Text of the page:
Can we talk? A conversation on inclusive leadership. Industry discussion sponsored by  Centre for Workplace Excellence.

A research-practice approach. Food4Thought presentation sponsored by Centre for Workplace Excellence.                          

Leading for inclusion.  Insights Lecture sponsored by Centre for Workplace Excellence and UniSA Business.

Li, A., & Perry, E.L. (2020, April).  The Inclusive Leadership Questionnaire – Development of a Theory-Based Measure, Society of Industrial Organizational Psychology Annual Conference, Austin, TX.

Perry, E.L. (2019, November).  Ignore age stereotypes to make age discrimination go away.  In Constanza, D.A. (Chair), We Reject Your ‘Reality’ and Substitute Our Own, Age in the Workplace Small Group Meeting, St. Gallen, Switzerland.

Perry, E.L., & Li, A.  (2019, August).  Leadership for inclusion “above” and “below” the line.  In K. P. Weeks, I. Metz, & S. Perrera (Chairs), Crossing the Line: Examining "Above" and "Below" the Line Diversity Activities in Organizations, Academy of Management Annual Conference, Boston, MA.

Perry, E.L., Block, C.J., & Noumair, D.A.  (2019, April).  Leading in: Inclusive leadership, inclusive climates and sexual harassment.  In T.K. Dinh, D.O. Gilmer, and M.S. Stockdale (Chairs), From #MeToo to What Now: Search for Solutions, Society for Industrial Organizational Psychology Annual Conference, Washington D.C.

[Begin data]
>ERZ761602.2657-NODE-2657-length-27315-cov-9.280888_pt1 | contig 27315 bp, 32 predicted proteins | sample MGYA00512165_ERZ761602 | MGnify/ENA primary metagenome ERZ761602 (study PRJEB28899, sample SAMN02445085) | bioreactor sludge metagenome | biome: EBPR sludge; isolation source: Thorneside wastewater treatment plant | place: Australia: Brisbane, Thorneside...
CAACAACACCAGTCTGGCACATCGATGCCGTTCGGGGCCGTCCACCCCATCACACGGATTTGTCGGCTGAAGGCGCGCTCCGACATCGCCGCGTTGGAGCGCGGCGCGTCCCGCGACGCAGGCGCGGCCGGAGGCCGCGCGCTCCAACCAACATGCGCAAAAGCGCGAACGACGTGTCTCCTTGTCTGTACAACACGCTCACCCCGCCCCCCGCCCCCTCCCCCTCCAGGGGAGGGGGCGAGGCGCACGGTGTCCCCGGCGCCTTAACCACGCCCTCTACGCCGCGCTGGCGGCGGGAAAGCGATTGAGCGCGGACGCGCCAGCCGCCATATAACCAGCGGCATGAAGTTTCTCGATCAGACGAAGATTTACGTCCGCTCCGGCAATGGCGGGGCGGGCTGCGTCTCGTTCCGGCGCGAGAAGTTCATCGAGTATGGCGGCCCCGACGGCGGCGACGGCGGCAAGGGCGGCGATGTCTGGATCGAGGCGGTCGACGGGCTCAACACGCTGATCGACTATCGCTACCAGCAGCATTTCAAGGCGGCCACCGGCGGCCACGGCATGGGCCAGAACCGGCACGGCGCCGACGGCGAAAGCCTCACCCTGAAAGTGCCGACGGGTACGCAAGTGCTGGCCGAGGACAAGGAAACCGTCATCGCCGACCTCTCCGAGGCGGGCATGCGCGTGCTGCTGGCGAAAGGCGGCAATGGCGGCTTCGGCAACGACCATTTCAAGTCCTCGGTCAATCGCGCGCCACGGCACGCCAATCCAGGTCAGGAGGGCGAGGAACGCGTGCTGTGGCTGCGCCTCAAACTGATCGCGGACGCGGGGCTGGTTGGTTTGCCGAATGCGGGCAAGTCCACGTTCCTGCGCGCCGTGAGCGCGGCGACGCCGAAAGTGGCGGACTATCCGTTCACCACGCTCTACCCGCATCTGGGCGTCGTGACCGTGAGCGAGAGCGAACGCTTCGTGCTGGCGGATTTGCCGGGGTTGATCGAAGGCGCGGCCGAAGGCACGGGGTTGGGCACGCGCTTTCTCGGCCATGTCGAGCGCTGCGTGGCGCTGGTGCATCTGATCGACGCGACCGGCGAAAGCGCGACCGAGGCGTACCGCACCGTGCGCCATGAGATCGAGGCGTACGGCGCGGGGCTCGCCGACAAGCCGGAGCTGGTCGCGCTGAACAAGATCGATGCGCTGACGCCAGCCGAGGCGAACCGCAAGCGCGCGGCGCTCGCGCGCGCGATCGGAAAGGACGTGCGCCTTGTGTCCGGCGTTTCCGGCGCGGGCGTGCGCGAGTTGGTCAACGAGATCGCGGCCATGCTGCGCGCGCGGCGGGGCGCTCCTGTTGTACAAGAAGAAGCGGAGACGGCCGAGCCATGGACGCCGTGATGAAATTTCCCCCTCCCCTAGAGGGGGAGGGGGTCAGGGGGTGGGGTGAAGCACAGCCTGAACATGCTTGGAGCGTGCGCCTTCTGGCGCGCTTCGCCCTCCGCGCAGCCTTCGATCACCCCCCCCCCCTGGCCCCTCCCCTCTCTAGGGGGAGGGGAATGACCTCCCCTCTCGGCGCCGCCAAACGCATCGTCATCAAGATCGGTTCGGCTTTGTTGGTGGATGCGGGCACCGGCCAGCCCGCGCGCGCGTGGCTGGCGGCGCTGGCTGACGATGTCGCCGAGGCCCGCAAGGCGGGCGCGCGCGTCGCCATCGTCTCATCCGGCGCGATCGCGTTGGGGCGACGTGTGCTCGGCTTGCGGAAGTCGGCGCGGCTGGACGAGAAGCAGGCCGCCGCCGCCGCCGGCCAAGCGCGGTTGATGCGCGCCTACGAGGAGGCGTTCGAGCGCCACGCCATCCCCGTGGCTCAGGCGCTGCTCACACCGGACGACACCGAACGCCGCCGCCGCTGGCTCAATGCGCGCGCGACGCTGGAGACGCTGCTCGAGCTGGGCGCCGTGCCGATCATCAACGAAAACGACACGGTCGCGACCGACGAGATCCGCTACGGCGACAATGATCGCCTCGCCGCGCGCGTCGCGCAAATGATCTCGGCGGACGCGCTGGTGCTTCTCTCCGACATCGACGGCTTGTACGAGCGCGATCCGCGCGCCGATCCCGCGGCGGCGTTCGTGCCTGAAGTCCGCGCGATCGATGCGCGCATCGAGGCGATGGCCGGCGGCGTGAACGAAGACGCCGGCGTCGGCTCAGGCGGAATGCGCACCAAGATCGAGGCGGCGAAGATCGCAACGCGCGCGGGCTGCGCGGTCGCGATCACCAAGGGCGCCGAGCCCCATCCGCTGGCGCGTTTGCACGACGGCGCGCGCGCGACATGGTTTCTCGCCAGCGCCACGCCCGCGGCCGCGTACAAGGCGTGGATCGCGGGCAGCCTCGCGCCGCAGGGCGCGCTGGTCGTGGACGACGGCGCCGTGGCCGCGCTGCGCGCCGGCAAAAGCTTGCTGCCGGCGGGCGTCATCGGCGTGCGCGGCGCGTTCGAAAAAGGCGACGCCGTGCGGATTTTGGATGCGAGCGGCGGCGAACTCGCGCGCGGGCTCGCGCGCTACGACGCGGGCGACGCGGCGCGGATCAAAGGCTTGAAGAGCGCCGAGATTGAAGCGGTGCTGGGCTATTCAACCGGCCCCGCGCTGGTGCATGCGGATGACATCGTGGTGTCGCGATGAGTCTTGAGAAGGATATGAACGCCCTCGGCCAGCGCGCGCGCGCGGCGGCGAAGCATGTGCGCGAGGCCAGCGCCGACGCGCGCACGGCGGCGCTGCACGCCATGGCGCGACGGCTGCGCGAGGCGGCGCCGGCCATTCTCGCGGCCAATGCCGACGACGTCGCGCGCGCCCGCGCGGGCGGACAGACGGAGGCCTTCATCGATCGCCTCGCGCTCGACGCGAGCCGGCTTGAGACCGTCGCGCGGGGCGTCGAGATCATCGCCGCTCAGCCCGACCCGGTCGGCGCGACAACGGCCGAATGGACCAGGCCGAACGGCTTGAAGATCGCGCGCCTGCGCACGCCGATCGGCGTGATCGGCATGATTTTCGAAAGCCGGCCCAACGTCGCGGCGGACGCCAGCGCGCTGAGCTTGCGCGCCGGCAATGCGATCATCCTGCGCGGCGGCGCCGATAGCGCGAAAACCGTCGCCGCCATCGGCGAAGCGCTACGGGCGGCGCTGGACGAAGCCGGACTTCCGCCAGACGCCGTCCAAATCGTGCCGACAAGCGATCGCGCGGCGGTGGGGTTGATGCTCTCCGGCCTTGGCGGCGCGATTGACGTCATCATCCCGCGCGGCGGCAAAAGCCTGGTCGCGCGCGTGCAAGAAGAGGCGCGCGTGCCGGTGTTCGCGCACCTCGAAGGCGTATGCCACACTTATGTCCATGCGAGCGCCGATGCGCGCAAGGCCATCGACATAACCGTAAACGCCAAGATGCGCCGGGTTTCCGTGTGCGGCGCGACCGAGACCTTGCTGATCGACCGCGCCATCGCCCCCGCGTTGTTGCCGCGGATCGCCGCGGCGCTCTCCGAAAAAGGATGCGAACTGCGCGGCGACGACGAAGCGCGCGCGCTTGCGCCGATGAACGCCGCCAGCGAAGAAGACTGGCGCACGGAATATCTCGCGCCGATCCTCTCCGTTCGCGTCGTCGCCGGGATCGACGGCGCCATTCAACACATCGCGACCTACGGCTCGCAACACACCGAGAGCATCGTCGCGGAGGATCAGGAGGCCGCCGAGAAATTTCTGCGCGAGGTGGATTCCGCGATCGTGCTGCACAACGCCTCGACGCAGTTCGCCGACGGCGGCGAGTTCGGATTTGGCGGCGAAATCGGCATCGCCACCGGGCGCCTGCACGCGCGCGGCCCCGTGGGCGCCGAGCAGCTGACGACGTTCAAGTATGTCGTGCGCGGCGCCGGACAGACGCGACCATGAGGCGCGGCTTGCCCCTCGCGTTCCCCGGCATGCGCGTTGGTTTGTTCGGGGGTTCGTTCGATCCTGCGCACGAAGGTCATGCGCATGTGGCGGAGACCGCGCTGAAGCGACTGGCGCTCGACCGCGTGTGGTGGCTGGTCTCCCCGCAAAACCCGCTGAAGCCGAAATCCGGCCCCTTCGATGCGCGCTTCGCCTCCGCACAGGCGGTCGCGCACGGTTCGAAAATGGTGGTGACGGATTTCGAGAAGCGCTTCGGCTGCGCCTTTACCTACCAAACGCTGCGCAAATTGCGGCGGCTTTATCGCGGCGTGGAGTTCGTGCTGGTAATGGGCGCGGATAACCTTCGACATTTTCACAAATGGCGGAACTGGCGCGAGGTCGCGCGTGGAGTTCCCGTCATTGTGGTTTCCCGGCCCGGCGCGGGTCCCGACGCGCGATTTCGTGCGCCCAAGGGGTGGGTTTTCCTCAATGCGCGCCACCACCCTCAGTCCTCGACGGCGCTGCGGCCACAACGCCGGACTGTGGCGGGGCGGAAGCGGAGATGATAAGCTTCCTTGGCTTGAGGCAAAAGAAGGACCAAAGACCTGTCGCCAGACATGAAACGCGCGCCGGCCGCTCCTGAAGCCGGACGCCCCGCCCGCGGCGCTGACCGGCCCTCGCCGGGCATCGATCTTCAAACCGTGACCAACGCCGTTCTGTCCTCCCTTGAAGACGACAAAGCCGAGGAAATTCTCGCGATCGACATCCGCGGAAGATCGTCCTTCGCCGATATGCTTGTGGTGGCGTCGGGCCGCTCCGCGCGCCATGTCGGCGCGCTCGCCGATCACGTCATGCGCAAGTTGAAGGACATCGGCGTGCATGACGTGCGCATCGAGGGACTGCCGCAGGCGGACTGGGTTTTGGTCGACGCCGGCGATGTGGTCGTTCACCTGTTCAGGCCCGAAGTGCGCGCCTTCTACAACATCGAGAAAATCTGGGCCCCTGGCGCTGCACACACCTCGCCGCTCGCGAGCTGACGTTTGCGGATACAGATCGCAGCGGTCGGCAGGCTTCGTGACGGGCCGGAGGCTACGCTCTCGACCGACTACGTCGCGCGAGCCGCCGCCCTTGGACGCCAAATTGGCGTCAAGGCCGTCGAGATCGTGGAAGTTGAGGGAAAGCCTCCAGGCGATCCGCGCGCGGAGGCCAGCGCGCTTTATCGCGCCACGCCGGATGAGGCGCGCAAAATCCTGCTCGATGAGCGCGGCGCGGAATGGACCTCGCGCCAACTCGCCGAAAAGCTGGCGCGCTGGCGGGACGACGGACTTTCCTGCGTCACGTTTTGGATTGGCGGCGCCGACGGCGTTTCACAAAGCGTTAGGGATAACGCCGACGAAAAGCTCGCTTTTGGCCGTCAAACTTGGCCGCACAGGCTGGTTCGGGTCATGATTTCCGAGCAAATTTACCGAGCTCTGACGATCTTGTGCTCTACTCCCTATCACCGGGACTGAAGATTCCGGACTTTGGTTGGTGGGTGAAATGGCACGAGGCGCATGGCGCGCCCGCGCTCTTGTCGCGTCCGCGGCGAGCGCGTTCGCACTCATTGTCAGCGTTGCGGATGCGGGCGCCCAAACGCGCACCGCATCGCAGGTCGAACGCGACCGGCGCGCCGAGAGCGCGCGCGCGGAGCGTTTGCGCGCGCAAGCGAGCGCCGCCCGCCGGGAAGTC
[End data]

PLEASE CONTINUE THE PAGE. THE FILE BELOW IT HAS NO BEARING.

226 C Thompson Hall

Inclusive Leadership

My workgroup has conducted research to better understand the causes and consequences of inclusive leadership.  Projects have explored antecedents to and outcomes of inclusive leadership, whether an inclusive leadership style is gendered, and the role that inclusive leadership might play in sexual harassment in the workplace. Other projects have focused on developing an evidence-based measure of inclusive leadership. A more recent focus is on better understanding what inclusive leaders "do" and developing these behaviors in leaders.